The weaving history behind Axminster Carpets
- Credit: Jim Holden
Delving into the past with Chris Hallam
In 1754, Thomas Whitty made a trip to London which changed his life forever.
He was a cloth-weaver based in his hometown of Axminster, but business was tough. While visiting a warehouse in the capital, however, he saw a selection of colourful Turkish carpets and was inspired. Was there any way he might be able to manufacture such carpets in Axminster himself?
Despite a few false starts, it was only really when Whitty started using vertical looms (as opposed to the more traditional horizontal variety) like those he had seen on a visit to a second factory, this time run by a French firm, that he achieved real success. Employing young girls, mostly teenaged or younger, Whitty’s business was further boosted by his success in winning a prestigious manufacturing award. Both Axminster and Thomas Whitty were soon major names in the lucrative world of carpets with examples of their output installed in a range of distinguished Georgian addresses such as Chatsworth House, Kingston Lacy and Blickling Hall. In 1789, the Axminster factory was boosted by a high-profile visit by King George III himself, accompanied by Queen Charlotte who placed an order for some carpets herself before leaving.
By this point Thomas was an old man and he died in his late seventies in 1792. During the next 20 years, the business was inherited first by his son, then by his grandson, both also called Thomas. Neither proved long-lived, however, and when Thomas Whitty III died in 1810, his younger brother, Samuel Ransom Whitty inherited the company at the age of just 26.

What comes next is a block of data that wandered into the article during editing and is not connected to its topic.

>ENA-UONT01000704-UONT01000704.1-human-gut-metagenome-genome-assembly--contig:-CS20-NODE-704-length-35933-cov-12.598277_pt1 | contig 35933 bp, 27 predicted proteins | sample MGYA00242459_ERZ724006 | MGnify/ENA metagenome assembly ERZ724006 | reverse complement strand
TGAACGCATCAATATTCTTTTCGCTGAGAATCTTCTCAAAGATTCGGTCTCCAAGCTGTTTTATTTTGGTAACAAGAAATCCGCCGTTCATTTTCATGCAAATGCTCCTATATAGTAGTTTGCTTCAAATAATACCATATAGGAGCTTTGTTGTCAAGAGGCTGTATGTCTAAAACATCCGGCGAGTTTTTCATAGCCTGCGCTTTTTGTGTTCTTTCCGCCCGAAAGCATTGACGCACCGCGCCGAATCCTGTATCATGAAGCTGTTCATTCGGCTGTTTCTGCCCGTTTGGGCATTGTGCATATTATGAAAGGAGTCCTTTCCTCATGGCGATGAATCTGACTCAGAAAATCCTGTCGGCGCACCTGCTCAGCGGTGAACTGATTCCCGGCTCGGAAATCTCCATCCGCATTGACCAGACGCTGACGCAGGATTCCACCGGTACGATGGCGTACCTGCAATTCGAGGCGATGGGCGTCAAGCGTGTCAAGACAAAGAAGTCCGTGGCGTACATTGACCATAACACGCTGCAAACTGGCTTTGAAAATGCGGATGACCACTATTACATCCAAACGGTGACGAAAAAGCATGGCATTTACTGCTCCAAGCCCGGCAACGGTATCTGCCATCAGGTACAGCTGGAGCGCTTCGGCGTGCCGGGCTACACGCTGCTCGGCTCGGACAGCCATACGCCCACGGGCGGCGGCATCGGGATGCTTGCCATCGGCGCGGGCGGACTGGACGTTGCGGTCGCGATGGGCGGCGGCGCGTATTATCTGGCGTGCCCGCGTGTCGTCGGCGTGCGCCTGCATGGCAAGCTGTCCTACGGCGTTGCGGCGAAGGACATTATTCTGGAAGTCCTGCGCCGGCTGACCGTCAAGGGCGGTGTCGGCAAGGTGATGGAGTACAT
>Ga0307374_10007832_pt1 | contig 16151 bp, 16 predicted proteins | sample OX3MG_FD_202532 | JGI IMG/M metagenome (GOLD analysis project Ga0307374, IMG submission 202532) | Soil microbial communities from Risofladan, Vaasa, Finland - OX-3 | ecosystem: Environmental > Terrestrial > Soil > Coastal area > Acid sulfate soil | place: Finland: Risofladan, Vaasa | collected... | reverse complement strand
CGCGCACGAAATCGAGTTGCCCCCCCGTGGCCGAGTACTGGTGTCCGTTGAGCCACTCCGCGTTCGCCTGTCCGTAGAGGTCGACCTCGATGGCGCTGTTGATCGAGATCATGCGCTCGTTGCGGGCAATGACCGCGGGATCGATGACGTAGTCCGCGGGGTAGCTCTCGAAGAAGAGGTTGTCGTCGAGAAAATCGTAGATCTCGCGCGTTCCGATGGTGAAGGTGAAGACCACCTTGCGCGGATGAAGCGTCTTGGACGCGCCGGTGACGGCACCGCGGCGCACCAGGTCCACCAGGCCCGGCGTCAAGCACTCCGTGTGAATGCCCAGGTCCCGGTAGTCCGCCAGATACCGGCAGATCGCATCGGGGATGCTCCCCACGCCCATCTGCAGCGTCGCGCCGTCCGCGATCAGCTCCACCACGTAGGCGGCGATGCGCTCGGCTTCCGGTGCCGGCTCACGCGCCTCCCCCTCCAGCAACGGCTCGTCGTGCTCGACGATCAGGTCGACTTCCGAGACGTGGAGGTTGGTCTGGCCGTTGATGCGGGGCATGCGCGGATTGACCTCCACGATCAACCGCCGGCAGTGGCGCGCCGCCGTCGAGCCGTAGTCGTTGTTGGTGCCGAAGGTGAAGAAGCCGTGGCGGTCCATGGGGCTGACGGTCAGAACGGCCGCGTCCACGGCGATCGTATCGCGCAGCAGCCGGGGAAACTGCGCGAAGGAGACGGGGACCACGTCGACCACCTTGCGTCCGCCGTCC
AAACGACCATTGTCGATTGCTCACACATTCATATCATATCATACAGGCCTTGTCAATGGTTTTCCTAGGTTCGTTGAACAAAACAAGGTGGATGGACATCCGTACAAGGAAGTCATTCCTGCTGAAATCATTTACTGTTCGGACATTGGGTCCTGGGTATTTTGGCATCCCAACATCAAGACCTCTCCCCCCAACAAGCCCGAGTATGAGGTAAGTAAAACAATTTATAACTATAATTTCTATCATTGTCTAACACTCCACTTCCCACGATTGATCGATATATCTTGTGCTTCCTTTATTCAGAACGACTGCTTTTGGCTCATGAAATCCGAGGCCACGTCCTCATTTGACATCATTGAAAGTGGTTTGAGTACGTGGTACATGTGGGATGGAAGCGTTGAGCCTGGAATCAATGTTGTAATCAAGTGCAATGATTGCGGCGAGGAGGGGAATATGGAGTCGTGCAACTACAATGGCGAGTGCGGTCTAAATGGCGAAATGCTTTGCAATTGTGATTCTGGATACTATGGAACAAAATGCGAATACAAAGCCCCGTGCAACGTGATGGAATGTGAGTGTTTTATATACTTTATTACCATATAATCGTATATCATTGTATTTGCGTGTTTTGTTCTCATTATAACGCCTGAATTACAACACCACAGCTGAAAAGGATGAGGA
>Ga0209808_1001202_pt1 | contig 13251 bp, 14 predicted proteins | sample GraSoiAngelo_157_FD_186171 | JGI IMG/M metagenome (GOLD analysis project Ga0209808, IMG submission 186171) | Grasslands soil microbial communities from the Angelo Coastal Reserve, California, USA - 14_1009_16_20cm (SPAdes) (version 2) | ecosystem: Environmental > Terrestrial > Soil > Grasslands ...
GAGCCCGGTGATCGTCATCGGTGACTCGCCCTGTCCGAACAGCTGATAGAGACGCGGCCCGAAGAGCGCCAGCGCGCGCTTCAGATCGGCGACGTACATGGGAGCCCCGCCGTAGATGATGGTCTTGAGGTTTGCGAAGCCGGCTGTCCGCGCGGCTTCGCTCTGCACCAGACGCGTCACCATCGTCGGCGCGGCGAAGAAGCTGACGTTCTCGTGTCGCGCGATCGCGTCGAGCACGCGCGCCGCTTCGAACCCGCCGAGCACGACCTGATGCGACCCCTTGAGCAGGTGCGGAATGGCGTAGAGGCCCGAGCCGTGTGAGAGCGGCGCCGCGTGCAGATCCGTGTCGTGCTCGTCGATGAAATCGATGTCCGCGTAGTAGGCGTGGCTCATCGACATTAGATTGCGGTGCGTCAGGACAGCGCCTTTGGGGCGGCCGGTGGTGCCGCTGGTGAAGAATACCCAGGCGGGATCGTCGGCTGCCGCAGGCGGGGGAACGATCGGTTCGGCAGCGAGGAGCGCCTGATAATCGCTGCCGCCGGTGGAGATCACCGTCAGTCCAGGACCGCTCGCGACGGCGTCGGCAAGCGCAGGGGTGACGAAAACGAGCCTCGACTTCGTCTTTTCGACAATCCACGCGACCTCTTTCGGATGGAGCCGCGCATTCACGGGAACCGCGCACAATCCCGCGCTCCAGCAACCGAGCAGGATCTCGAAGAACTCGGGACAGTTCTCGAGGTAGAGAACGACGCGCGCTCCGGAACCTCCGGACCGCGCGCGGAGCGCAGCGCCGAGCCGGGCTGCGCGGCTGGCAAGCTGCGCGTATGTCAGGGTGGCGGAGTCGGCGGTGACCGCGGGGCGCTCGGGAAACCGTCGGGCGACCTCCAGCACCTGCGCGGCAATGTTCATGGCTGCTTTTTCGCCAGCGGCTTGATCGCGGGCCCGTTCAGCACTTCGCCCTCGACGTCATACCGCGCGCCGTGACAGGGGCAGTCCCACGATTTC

Samuel Ransom Whitty’s time in charge saw a number of big successes. A particularly good commission occurred when George IV ordered three Axminster carpets for three rooms in his famous Brighton Pavilion. Another notable coup occurred in 1827 when the largest and perhaps grandest carpet yet was delivered to the Sultan of Turkey.
Disaster struck in 1828 when a major fire started in an adjoining malthouse and subsequently destroyed or at least damaged almost the entire Whitty family’s carpet and stock. It was not quite the end: a new factory was built and prestigious and lucrative orders soon followed from Windsor Castle and Goldsmith’s Hall. But, by now, the business was struggling. The new factory building was more expensive to run, payments from customers were coming in late and competition from overseas rivals was stifling business. In 1835, after 80 years, the factory closed down after Samuel Ransom Whitty was declared bankrupt. Everything had to be sold off. It seemed to make a sad end to the story of carpet production in Axminster.
But it was not the end. Nothing happened for a full century until one day in 1935 a man got into conversation with a vicar on a train. The man was Harry Dutfield, a Scots-born carpet manufacturer living in Kidderminster. Dutfield was travelling to the London Motor Show intent on buying his first Jaguar car but his conversation with the vicar distracted him. No carpets had been made in Axminster since soon after the 1828 fire, the cleric told him. Listening carefully, the young businessman soon began to formulate a plan. Moving his own company to Axminster, he relaunched Axminster Carpets Ltd. He persuaded Southern Railway to lease him land on which to build his new factory. The business proved a success. In time, Dutfield semi-retired, leaving the company to his son, Simon. Harry died in 1999.
In 2005, the 250th anniversary of carpet production was celebrated. The 21st century has presented its own set of challenges, however. In 2013, the company went into administration before being saved. In 2020, the same thing happened again. Today, Axminster Carpets remain a famous and reputable manufacturer, well-known and highly regarded for their ability to provide high-quality carpets throughout the world. The name ‘Axminster’ is now destined to be linked to the word ‘carpets’ in the popular consciousness forevermore.